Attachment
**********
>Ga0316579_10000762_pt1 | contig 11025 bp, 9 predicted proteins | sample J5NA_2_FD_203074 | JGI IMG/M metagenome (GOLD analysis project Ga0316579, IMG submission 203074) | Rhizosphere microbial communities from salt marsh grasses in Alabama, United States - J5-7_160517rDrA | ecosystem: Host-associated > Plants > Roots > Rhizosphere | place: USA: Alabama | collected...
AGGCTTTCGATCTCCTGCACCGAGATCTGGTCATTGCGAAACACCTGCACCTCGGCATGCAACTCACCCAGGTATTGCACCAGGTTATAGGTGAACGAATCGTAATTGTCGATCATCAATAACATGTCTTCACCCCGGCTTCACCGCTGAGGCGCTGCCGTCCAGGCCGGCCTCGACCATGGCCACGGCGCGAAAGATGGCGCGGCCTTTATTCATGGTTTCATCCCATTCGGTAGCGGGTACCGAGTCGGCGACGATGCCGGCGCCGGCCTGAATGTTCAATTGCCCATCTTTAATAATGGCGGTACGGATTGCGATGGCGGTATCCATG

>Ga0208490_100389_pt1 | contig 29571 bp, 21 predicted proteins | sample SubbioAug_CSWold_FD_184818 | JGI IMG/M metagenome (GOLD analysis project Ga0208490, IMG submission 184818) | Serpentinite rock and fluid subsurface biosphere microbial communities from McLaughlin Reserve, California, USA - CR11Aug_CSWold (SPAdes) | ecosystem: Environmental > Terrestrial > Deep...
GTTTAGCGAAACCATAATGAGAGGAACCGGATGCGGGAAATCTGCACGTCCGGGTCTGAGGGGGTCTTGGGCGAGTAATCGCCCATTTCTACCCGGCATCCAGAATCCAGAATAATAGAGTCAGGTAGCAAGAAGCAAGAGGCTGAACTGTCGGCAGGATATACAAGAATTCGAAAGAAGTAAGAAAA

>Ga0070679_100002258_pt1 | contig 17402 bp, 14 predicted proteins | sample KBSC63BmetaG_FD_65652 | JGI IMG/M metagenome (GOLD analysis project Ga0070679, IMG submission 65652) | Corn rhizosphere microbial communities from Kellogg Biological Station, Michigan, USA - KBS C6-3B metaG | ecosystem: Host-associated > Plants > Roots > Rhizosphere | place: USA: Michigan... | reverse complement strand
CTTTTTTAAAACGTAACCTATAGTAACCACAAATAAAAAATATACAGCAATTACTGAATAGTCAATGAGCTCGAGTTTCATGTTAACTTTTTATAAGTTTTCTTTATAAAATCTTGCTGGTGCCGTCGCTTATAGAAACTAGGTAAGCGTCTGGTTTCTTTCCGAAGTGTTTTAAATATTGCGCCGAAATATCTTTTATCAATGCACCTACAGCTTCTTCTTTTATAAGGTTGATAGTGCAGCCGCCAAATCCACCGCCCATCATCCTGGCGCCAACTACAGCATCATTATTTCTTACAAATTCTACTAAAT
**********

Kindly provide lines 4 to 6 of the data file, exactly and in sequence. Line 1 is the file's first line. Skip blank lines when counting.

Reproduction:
GTTTAGCGAAACCATAATGAGAGGAACCGGATGCGGGAAATCTGCACGTCCGGGTCTGAGGGGGTCTTGGGCGAGTAATCGCCCATTTCTACCCGGCATCCAGAATCCAGAATAATAGAGTCAGGTAGCAAGAAGCAAGAGGCTGAACTGTCGGCAGGATATACAAGAATTCGAAAGAAGTAAGAAAA

>Ga0070679_100002258_pt1 | contig 17402 bp, 14 predicted proteins | sample KBSC63BmetaG_FD_65652 | JGI IMG/M metagenome (GOLD analysis project Ga0070679, IMG submission 65652) | Corn rhizosphere microbial communities from Kellogg Biological Station, Michigan, USA - KBS C6-3B metaG | ecosystem: Host-associated > Plants > Roots > Rhizosphere | place: USA: Michigan... | reverse complement strand
CTTTTTTAAAACGTAACCTATAGTAACCACAAATAAAAAATATACAGCAATTACTGAATAGTCAATGAGCTCGAGTTTCATGTTAACTTTTTATAAGTTTTCTTTATAAAATCTTGCTGGTGCCGTCGCTTATAGAAACTAGGTAAGCGTCTGGTTTCTTTCCGAAGTGTTTTAAATATTGCGCCGAAATATCTTTTATCAATGCACCTACAGCTTCTTCTTTTATAAGGTTGATAGTGCAGCCGCCAAATCCACCGCCCATCATCCTGGCGCCAACTACAGCATCATTATTTCTTACAAATTCTACTAAAT